Like Ida, Cold War deals with the aftermath and ongoing legacy of the Second World War, although its scope is simultaneously more expansive and more microcosmic than Pawel Pawlikowski’s previous film. We start in 1949, in rural Poland, where Wiktor Warsi (Tomasz Kot) and Irena Bielecka (Agata Kulesza) are scouring the countryside in search of folk singers, dancers and performers for a travelling show based around Polish national music. While auditionining, Wiktor becomes infatuated with Zula Lichon (Joanna Kulig), a young singer, and brings her to Warsaw, where they begin an affair they stretches, on and off, over the next fifteen years, which Pawlikowski details by way of a series of vignettes. While we start in Warsaw, then, the action quickly moves to Berlin, where Wiktor tours the show after pressure from the Stalinist government to make the spectacle more in line with “the World Proletariat,” before escaping to Paris, travelling to Yugoslavia to see Zula, returning to Paris, being interned in a labour camp in Poland for illegal border crossings and, finally, arriving in Paris once again, before the film comes full circle and the two lovers reunite in the Polish countryside where they first met in 1949. By that time, it’s the mid-1960s, and the film has provided a vision of the Cold War era in miniature, with few of the sequences lasting beyond ten minutes, and all of them somewhat provisional and open-ended in spirit, even if they collectively build a fairly expansive picture.
Part of what allows Pawlokwski to move so seamlessly from vignette to vignette is the near-continuous musical substrate of the film, which barely goes for a couple of minutes without immersing us in dancing, singing and instrumentation, creating a musical continuum that may start with the most authentic of Polish folk music, but quickly migrates through Billie Holiday and Ella Fitzgerald before an exuberant sequence set to Bill Haley and the Comets in the penultimate scene. Along the way, Wiktor and Zula also pursue their respective musical careers, as he finds himself moving from showmaster to jazz accompaniest to film scorer, and she gradually builds a profile as one of the most iconic chanteuses of the era. So pervasive is the music that the film quickly becomes a study in atmosphere, and audiovisual combinations, as much as anything else, as Pawlikowski subsumes broader political benchmarks into a keen quest to evoke the changing feelings, atmospheres, ambiences and outlooks attendant upon living in an era that often seems quite homogenized from the vantage point of history. From that perspective, the title is a bit of a misnomer, since part of the point of the film is that the era it depicts was even more defiant of historical categorization than most, never quite cohering into the sum of its parts as we move through vignettes, but never quite jettisoning the sense of an ongoing affective throughline as well.
For the most part, the images in the film follow the music, rather than dictating it, creating a sense that Pawlikowski is inhabiting film conventions more than drawing upon them. As with Ida, the combination of a compressed aspect ratio with black-and-white cinematography exudes a sense of finitude, a preemptive prescience that every way of depicting WWII and its aftermath has been exhausted, and yet has failed to exhaustively pay tribute to the ongoing legacy of that period in European history. Like Wiktor and Irena during their trips to the Polish countryside, then, Pawlikowski often comes off as an ethnographer as much as an artist, sifting his way through the vocabulary of mid-century cinema as if trying to distill its most archetypical images, postures and structures of feeling, only to set them adrift in the present and see how they ramify when taken out of context. While the cinematic lexicon is quite familiar, then, it never feels comforting or reassuring, and often approaches abstraction, not unlike Christian Petzold’s Phoenix, as if Pawlikowski had conceded that the only way to approach this period were to defamiliarise and interrogate its most iconic and original images, rather than try to reproduce their originality.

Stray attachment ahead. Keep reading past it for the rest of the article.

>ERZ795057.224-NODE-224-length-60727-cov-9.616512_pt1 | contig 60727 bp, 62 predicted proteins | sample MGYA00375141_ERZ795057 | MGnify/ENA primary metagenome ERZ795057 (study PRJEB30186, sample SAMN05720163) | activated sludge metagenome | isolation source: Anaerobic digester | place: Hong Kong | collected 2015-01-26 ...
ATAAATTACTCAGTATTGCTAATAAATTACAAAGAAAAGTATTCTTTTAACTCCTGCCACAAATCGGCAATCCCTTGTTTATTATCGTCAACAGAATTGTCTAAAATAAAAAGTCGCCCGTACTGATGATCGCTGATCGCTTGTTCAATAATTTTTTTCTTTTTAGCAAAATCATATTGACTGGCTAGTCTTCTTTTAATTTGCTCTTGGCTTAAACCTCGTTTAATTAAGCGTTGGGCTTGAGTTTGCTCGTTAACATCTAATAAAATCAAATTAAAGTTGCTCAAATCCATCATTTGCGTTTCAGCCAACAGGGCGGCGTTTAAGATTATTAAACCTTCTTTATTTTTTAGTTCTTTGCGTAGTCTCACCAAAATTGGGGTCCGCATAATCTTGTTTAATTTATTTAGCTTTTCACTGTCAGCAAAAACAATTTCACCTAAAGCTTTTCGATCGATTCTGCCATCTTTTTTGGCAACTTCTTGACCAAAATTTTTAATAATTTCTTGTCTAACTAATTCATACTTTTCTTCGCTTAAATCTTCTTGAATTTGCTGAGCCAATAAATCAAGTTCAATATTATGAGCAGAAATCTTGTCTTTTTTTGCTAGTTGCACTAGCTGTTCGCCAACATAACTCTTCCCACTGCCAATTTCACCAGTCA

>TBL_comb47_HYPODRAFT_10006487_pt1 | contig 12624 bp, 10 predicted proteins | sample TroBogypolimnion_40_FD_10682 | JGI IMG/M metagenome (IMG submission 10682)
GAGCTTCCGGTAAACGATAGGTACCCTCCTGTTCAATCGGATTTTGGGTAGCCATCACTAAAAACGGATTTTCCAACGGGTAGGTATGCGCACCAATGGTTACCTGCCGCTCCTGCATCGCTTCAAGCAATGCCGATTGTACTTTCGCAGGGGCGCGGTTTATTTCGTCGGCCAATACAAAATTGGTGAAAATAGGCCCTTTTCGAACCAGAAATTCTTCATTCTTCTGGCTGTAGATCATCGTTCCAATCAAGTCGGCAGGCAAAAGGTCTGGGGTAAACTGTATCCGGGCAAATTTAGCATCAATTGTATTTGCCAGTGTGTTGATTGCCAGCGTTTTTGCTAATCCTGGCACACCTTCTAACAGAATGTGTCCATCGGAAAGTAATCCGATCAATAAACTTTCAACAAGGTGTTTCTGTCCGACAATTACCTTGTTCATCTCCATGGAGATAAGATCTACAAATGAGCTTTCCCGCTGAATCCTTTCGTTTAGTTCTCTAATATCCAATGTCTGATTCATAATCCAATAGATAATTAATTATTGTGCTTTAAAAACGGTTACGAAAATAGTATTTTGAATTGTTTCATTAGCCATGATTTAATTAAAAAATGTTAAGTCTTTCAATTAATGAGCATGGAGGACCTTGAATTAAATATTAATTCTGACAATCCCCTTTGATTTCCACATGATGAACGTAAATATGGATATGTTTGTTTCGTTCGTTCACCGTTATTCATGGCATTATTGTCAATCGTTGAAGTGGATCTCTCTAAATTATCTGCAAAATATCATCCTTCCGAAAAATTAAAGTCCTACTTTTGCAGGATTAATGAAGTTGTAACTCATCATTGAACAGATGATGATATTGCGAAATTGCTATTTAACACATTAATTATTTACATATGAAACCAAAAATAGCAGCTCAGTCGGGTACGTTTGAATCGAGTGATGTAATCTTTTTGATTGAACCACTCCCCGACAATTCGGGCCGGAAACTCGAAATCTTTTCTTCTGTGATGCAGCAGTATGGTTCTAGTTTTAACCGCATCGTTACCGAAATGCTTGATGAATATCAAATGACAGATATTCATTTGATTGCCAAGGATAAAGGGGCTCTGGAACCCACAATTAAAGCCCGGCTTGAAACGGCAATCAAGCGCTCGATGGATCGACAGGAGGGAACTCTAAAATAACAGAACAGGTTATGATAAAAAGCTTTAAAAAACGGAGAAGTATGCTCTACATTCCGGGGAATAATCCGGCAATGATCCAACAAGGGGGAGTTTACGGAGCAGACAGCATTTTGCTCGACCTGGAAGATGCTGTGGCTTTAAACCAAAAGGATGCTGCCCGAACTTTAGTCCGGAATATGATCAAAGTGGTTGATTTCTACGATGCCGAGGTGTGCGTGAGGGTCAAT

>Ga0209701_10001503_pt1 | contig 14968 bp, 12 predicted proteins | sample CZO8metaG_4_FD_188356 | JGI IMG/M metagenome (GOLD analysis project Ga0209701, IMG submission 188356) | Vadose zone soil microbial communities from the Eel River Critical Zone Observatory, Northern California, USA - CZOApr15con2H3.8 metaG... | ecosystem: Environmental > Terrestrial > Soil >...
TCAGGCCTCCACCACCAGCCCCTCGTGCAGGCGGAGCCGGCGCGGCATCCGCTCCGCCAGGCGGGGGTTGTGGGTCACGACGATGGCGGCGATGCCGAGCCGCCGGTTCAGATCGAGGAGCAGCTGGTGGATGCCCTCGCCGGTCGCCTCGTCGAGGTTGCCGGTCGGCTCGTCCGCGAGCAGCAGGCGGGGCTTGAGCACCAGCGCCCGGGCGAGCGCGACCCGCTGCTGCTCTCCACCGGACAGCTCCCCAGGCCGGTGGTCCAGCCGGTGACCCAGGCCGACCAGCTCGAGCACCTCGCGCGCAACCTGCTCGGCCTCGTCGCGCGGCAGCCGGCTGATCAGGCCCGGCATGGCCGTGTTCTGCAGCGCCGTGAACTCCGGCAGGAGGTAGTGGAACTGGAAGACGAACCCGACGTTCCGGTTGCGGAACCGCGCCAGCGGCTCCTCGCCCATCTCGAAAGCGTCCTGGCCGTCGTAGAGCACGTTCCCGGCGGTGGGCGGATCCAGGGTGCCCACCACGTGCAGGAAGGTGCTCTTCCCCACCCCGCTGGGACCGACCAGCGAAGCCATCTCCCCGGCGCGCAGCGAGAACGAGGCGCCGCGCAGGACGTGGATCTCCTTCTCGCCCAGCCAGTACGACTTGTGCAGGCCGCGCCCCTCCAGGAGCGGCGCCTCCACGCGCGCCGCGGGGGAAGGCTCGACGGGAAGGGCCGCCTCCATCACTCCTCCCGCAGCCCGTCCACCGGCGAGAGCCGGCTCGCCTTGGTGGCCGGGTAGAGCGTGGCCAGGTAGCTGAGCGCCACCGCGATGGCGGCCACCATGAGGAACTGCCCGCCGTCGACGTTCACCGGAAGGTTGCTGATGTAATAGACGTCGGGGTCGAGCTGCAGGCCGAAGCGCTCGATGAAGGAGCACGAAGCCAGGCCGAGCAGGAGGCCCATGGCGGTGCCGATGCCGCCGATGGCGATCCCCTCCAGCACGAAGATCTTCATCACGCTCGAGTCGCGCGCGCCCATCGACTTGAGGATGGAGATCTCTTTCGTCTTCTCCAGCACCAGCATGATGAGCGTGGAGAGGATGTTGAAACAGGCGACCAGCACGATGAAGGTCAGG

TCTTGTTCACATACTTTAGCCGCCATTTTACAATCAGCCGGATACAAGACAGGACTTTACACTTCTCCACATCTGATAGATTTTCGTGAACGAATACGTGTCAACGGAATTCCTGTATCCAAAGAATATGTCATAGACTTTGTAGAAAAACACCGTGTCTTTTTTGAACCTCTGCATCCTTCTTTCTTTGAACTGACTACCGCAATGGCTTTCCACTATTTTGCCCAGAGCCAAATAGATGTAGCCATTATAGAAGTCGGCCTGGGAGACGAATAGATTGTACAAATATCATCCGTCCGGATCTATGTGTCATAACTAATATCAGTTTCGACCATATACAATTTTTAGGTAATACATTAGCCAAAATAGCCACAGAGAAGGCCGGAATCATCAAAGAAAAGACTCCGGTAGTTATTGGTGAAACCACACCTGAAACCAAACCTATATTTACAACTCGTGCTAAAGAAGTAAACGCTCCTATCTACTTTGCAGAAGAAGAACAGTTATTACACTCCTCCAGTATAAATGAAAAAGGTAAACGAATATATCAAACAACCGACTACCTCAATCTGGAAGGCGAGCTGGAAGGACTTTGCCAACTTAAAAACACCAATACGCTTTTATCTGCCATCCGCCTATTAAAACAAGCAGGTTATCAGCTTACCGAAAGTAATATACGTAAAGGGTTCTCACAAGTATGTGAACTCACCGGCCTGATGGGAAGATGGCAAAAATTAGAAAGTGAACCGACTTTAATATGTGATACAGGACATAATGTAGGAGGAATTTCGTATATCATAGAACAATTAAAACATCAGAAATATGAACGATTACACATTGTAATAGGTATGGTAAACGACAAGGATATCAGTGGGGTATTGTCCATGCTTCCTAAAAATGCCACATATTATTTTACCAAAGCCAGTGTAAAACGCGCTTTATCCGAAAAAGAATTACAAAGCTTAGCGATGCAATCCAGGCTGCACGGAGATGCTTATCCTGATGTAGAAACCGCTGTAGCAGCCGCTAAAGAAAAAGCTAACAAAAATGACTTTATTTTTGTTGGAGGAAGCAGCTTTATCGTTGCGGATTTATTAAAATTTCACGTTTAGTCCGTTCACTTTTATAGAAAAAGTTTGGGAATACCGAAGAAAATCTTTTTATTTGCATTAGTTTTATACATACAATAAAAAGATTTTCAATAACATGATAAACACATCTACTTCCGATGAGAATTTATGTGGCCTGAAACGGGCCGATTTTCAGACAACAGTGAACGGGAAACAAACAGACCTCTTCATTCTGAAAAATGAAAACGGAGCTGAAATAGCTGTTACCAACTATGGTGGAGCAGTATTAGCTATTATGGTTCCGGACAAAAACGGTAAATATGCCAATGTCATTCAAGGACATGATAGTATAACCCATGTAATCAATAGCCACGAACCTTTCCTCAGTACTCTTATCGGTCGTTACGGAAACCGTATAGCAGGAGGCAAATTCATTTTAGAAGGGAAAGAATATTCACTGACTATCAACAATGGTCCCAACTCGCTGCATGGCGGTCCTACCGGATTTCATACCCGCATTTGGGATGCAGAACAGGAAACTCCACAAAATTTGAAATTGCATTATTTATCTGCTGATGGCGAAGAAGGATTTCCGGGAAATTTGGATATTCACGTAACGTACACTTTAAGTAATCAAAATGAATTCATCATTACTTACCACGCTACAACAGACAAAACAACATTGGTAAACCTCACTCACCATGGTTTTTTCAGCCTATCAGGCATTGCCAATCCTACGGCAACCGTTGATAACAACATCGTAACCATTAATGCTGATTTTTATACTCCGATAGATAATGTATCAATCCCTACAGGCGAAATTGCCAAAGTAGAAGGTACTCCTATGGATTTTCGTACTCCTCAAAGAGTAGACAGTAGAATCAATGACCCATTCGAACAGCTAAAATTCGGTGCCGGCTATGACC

At its best, that produces something akin to a revisionist cinematic essay about the 1950s and 1960s, since the effect isn’t ultimately all that different from a recombination and abstraction of iconic moments from that cinematic era. Unfortunately, while seeing New Wave passion, or neorealist angst, turned into a classical effect is quite uncanny, it can also come off as a bit vapid, since part of the paradox of the film is that it is quite conventional and conservative in its aesthetic outlook, despite – or perhaps because of – its unabashed nostalgia for the cinematic vanguard of the years it commemorates. The romance, too, is a bit naff, and it’s hard to believe that this ultra-serious rapport between a middle-aged man and a near-teenager would be really tenable outside of this heavily stylized and historicized lens. Try as he might to elude the exhaustion of representations of the post-WWII period by falling back upon pastiche, then, it’s that exhaustion that eventually comes to dominate Pawlikowski’s images, with the result that when Wiktor and Zula finally consummate their relationship, it’s as a gesture of annihilation as much as affection. Reconvening in the rural Polish landscapes that opened the film, they announce their vows before taking a handful of pills to commit mutual suicide. The last moments of the film thus correspond to their last moments on earth – moments that grow more absent and vacant until there is nothing left in Pawlikowski’s frame; no sense of the past, no sense of the future, but just an atemporal absence that even his most stylized and self-referential gestures can’t finally fill.